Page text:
Therefore, we use yearly reconstructed tropical WS and LagP to indicate the IAV of tropical terrestrial water availability anomaly.


Temperature is obtained from CRU TS4.03 (ref. 52). The Berkeley Earth global surface temperature is also used for a robust test53. The two temperature datasets both have a spatial resolution of 0.5° × 0.5° and a temporal resolution of 1 month from 1901 to 2018.

Regional domain definition

Tropical lands are defined as the spatial average over all the vegetated land areas between 24° N and 24° S, as in ref. 7. Tropical semi-arid region domain consists of shrubland and (woody) savannah, which is identified according to the land-cover classification map from MODIS (MCD12C1, type3). The map was regridded using a majority filter to a spatial resolution of 0.5° × 0.5°.

ENSO indices

The ENSO is Earth’s most important source of interannual climate variability. The areal averages of sea surface temperature (SST) anomalies relative to a long-term average climatology are used to characterize ENSO. The time period of 1960–2018 is used as the climatology here. The SST anomalies over Nino3.4 region (5° N–5° S,120° W–170° W) are most commonly used and included the signals of both EP ENSO and CP ENSO54. Year is considered EP ENSO when the largest DJF (December to February) SST anomaly over the region of 2° S–2° N, 110° E–90° W lies in the EP (east of 150° W) and Nino3 index exceeds 1 s.d. Year is considered CP ENSO when the corresponding largest DJF SST anomaly lies in the CP (west of 150° W) and Nino4 index exceeds 1 s.d. We note that the identification of ENSO types could vary with the method used27. This study uses the Extended Reconstruction Sea Surface Temperature (ERASST v.5) from the National Oceanic and Atmospheric Administration (NOAA). This dataset has a temporal resolution of 1 month from 1855 to the present and a spatial resolution of 2° × 2° (ref. 55).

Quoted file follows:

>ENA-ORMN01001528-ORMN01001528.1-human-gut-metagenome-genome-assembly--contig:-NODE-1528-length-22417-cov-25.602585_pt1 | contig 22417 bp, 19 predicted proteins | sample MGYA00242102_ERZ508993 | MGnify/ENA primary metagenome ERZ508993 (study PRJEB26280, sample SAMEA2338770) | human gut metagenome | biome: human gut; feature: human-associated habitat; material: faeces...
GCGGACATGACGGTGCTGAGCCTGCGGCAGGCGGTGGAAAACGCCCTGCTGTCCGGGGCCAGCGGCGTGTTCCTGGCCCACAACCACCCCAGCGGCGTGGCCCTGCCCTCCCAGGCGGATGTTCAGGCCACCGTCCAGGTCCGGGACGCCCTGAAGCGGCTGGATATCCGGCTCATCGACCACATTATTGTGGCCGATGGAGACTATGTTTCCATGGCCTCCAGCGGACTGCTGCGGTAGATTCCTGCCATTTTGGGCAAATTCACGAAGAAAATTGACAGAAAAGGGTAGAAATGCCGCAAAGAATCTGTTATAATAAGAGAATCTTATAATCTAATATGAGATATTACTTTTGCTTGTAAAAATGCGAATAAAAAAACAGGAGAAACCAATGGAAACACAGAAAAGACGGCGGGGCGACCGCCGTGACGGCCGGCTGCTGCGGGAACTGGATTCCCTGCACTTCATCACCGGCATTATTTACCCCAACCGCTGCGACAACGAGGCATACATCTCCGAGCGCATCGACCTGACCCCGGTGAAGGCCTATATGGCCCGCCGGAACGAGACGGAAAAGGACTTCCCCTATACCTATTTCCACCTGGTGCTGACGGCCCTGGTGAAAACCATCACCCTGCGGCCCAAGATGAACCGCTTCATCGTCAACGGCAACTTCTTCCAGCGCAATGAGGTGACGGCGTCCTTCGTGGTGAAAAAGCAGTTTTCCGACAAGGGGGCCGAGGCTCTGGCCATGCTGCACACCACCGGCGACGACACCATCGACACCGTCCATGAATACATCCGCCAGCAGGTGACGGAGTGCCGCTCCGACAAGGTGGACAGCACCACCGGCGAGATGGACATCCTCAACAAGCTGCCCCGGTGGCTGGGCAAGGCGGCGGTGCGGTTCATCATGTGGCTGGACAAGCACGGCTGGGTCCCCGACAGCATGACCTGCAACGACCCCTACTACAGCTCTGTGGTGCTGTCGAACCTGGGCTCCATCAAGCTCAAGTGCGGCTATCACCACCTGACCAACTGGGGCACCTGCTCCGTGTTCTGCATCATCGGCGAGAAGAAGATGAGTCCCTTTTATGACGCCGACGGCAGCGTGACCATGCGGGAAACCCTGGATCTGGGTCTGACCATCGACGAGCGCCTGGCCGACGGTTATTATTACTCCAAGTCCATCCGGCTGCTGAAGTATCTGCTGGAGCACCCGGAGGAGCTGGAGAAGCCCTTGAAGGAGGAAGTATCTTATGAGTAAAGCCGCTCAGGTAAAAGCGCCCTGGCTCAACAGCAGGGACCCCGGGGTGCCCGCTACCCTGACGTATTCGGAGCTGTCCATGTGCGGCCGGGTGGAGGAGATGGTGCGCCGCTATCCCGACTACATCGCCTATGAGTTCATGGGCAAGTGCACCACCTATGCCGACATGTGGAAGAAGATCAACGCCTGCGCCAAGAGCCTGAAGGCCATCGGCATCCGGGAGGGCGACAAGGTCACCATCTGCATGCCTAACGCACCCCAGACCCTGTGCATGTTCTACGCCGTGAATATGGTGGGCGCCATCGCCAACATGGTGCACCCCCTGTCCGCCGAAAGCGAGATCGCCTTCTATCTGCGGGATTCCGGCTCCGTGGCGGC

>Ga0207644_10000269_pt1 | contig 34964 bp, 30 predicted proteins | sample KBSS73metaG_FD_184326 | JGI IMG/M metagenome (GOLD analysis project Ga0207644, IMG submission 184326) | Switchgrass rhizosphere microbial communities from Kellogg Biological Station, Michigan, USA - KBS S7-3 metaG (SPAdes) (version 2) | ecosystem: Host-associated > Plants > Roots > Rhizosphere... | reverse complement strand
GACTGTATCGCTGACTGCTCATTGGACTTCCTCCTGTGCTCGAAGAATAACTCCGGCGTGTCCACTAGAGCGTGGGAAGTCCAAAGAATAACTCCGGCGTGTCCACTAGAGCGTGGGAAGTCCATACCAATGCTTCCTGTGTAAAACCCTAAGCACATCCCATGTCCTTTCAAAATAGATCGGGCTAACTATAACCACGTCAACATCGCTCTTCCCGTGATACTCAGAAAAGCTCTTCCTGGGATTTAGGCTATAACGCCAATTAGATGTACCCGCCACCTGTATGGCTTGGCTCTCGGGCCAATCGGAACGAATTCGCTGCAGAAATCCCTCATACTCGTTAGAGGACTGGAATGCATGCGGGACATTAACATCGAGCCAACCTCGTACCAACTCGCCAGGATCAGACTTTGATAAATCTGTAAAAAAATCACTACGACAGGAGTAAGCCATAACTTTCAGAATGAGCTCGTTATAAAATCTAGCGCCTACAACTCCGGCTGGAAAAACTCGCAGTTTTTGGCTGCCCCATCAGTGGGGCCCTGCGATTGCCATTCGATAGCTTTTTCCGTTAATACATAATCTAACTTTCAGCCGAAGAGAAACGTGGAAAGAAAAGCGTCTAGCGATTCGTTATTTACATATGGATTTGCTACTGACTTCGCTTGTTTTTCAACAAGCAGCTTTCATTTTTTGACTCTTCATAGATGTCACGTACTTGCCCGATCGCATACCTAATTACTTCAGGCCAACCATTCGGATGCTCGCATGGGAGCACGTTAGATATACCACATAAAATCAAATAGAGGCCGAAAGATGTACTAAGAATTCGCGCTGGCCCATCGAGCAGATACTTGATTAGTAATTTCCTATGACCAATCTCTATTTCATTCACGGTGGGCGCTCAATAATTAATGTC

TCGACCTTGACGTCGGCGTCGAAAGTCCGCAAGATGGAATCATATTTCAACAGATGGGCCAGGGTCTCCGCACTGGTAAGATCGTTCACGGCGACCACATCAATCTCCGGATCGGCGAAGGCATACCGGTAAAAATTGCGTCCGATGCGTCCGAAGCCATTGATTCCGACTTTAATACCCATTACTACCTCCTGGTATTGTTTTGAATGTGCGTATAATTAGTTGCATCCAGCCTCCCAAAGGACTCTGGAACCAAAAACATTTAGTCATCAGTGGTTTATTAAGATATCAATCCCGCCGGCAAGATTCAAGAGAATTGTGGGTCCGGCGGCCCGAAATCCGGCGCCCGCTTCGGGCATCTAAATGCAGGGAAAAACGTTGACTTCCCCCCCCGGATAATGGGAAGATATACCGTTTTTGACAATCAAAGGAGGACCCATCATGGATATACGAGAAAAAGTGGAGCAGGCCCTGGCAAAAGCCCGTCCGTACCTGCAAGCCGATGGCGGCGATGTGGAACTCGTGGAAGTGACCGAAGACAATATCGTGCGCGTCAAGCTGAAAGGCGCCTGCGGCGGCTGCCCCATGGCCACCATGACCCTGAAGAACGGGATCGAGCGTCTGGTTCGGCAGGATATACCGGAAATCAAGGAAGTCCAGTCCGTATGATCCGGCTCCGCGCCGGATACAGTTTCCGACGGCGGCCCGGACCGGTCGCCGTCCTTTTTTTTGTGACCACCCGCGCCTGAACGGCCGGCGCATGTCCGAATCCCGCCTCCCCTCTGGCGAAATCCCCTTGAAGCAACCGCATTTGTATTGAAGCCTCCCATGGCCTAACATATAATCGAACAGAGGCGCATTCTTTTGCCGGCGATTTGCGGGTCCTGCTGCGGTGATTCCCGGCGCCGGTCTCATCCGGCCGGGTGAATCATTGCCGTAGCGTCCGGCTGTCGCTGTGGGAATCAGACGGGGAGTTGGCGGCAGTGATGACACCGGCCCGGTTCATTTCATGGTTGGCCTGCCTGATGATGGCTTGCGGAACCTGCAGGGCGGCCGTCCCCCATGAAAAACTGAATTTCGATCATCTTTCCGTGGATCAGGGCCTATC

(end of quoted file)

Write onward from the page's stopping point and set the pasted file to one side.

CMIP6 models

Coupled ESM

Nine coupled ESMs participating in the sixth phase of Coupled Model Intercomparison Project (CMIP6) are used: CESM2, CNRM-ESM2-1, IPSL-CM6A-LR, MPI-ESM1-2-LR, UKESM1-0-LL, ACCESS-ESM1-5, CanESM5, MIROC-ES2L and NorESM2-LM. Coupled ESMs allow for feedbacks between the physical climate and the biological and chemical processes in the ocean and on land. We adopted data output from the ‘historical’ scenario (1960–2014) with one ensemble member for each model. Climate and land carbon sinks are simulated with all-forcings, including both the natural causes (for example, volcanic eruptions and solar variability) and human factors (for example, CO2 concentration, aerosols and land use) over the period 1850–2014. In coupled ESMs, the carbon cycle is coupled to the climate system.

Offline LSM